US advises patience on Afghan election results

Preliminary results had been expected last Saturday but were delayed

TOPSHOT - An Afghan Independent Election Commission (IEC) official empties a ballot box to count ballot papers after polling stations closed, in Herat on September 28, 2019.  Afghans voted in presidential elections amid tight security on September 28, even as insurgents attacked polling centres in a series of blasts and clashes across the country that left at least two people dead. / AFP / HOSHANG HASHIMI
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The US on Thursday called for restraint as Afghans wait for election results, saying the delay was necessary to ensure a fair count.

Alice Wells, assistant secretary of state for South and Central Asia, said after a visit to Kabul that she was pleased all major candidates pledged to accept results.

"I stressed the need for a transparent and credible tallying process and for the ability of Afghanistan's electoral institutions to lead the process without pressure or interference," Ms Wells said in Washington.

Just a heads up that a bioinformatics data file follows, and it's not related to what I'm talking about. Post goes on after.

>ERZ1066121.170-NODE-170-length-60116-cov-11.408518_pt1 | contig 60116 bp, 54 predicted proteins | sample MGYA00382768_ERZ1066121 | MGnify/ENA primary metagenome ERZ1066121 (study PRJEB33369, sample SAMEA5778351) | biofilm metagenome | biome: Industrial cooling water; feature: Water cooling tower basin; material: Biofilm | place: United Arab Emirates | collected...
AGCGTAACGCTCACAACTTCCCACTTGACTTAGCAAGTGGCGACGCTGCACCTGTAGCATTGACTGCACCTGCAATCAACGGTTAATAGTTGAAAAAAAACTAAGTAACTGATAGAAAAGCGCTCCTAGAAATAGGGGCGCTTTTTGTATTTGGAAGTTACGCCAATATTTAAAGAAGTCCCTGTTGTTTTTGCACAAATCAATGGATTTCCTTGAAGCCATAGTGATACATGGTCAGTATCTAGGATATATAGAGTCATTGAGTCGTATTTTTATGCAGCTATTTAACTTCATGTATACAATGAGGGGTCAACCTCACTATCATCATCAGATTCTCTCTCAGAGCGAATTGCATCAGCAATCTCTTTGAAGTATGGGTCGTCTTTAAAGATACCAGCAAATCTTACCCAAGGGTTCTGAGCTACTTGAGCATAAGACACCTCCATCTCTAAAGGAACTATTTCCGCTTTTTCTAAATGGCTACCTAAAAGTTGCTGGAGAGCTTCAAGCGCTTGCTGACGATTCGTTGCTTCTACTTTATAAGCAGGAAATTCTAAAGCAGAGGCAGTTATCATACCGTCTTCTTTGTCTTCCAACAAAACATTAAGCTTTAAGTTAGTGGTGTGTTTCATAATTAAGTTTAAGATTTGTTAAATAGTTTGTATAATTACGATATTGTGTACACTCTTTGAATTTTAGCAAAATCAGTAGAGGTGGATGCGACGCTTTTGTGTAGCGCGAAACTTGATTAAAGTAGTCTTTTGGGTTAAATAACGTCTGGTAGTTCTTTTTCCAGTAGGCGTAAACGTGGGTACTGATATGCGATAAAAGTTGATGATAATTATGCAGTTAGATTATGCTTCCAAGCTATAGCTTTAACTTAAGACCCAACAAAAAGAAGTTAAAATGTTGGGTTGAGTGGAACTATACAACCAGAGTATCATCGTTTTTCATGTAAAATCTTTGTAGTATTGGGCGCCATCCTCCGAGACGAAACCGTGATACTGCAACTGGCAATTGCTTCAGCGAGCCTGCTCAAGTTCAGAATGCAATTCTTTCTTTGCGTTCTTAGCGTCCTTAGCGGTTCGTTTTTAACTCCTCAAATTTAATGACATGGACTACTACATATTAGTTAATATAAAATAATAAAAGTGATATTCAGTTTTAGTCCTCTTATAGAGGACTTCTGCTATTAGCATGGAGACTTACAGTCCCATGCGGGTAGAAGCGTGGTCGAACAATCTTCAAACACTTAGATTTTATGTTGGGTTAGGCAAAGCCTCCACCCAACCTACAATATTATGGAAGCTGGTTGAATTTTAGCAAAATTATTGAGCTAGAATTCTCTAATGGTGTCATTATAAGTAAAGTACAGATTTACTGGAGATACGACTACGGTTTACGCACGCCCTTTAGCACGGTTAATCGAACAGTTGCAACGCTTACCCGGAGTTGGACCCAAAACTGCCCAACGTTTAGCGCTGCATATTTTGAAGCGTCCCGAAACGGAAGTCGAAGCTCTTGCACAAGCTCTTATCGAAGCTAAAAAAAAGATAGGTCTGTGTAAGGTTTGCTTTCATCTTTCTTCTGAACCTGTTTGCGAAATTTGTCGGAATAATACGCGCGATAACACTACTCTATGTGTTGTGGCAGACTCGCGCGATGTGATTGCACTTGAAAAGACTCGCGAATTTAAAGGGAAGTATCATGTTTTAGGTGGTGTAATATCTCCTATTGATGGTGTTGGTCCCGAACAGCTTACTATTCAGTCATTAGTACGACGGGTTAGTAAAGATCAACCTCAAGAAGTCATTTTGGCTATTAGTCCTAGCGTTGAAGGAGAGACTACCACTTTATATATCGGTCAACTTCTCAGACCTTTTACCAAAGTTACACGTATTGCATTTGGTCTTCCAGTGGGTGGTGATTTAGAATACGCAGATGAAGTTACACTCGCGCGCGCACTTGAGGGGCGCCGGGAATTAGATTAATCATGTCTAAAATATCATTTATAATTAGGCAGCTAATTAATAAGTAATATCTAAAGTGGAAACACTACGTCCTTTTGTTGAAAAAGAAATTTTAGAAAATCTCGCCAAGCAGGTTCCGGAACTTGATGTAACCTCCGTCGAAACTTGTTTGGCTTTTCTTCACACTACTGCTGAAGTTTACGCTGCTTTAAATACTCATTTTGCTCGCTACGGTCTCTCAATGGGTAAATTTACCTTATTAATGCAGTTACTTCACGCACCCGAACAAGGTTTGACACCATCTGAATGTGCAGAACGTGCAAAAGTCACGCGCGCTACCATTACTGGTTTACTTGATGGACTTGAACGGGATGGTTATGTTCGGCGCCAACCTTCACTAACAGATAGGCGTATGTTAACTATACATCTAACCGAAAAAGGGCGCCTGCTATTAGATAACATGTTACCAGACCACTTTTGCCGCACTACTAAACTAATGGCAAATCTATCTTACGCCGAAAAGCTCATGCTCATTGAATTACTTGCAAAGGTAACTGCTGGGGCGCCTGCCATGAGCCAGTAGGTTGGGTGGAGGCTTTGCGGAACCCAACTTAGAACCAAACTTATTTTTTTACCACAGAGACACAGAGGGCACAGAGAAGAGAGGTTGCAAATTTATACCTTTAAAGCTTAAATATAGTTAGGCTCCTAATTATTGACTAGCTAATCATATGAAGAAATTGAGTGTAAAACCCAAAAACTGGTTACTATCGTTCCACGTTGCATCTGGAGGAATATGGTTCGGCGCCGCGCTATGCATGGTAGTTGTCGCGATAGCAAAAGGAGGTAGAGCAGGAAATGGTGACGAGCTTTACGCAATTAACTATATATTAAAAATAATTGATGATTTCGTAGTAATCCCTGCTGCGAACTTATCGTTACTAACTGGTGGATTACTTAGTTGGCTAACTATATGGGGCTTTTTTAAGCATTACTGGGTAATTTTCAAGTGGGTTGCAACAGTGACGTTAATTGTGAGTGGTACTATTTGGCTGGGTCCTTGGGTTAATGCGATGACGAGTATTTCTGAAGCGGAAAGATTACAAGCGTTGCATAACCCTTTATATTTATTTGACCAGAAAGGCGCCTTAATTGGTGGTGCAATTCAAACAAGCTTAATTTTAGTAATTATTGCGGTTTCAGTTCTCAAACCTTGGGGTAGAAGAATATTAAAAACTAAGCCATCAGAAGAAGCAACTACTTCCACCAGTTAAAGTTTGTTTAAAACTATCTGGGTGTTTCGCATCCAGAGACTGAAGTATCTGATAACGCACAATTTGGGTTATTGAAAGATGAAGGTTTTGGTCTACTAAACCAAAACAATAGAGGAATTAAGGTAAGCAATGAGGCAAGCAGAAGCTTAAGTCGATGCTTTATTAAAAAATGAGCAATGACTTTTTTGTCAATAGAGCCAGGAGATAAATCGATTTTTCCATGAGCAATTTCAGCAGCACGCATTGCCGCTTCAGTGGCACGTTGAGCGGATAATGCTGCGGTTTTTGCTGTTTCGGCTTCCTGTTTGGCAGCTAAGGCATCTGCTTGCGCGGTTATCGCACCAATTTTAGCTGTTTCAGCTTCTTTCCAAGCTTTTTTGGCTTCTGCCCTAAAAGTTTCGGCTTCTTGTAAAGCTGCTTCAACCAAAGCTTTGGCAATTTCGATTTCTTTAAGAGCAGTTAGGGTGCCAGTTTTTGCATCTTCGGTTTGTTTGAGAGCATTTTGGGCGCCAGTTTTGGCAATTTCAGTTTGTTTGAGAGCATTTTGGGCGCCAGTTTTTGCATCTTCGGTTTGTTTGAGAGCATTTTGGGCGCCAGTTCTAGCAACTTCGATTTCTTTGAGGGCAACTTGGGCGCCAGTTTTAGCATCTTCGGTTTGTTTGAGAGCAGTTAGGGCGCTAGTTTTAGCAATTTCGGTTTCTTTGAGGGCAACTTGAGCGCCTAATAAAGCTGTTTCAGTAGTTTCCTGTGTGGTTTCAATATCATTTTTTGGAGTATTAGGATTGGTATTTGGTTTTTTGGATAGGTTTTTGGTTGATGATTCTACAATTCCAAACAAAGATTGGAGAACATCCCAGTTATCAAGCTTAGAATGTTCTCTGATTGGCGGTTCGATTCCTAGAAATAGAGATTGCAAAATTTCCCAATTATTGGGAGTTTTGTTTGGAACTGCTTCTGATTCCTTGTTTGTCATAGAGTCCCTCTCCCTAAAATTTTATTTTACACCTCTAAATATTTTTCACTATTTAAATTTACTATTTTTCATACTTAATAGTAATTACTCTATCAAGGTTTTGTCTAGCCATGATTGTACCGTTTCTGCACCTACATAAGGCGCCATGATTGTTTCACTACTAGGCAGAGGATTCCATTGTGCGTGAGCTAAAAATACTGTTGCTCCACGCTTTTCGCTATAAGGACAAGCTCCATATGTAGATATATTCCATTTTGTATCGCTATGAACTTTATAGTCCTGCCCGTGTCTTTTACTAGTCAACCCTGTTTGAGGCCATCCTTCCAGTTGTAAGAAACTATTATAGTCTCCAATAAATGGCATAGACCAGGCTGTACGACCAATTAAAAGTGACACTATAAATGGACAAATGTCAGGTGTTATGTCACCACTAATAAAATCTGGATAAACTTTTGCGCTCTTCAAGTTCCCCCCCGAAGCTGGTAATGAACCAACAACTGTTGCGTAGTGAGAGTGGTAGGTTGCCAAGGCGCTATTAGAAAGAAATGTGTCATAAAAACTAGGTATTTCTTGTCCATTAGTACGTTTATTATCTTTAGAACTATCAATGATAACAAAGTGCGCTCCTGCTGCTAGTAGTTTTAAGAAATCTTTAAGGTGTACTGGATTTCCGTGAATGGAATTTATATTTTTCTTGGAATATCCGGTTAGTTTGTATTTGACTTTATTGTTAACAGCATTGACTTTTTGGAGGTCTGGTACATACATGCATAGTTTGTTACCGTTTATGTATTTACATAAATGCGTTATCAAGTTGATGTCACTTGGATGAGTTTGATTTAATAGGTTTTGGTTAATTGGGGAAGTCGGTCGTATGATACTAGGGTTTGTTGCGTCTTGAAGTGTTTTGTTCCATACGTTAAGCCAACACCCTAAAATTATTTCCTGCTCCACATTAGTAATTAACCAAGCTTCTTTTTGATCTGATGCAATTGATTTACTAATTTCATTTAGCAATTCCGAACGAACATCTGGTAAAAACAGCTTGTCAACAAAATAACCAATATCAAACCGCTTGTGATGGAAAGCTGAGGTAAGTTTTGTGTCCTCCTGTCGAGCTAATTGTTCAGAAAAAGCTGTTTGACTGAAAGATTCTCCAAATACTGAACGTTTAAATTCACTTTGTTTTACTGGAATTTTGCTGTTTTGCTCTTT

"At this stage, accuracy in tabulating the results is more important than speed, and I encouraged all candidates to exercise restraint and to await the official announcement of election results."

Preliminary results from the September 28 vote were expected last Saturday but the Independent Election Commission delayed the announcement, saying there were technical issues and the need for transparency.

The last election in 2014 was marred by allegations of rigging, with then secretary of state John Kerry resolving the crisis by brokering a power-sharing agreement between President Ashraf Ghani and his chief rival, Dr Abdullah Abdullah.

Both men ran in the latest election but western powers have hailed improvements since, including biometric machines to prevent any person from voting more than once.

The election took place under the backdrop of a Taliban campaign of violence and weeks after US President Donald Trump abruptly ended peace talks with the insurgents.

Mr Ghani had sharply criticised the draft deal between the Taliban and US.

Days before the election, the Trump administration cut $160 million (Dh587m) in direct funding to Afghan authorities because of what it said was corruption.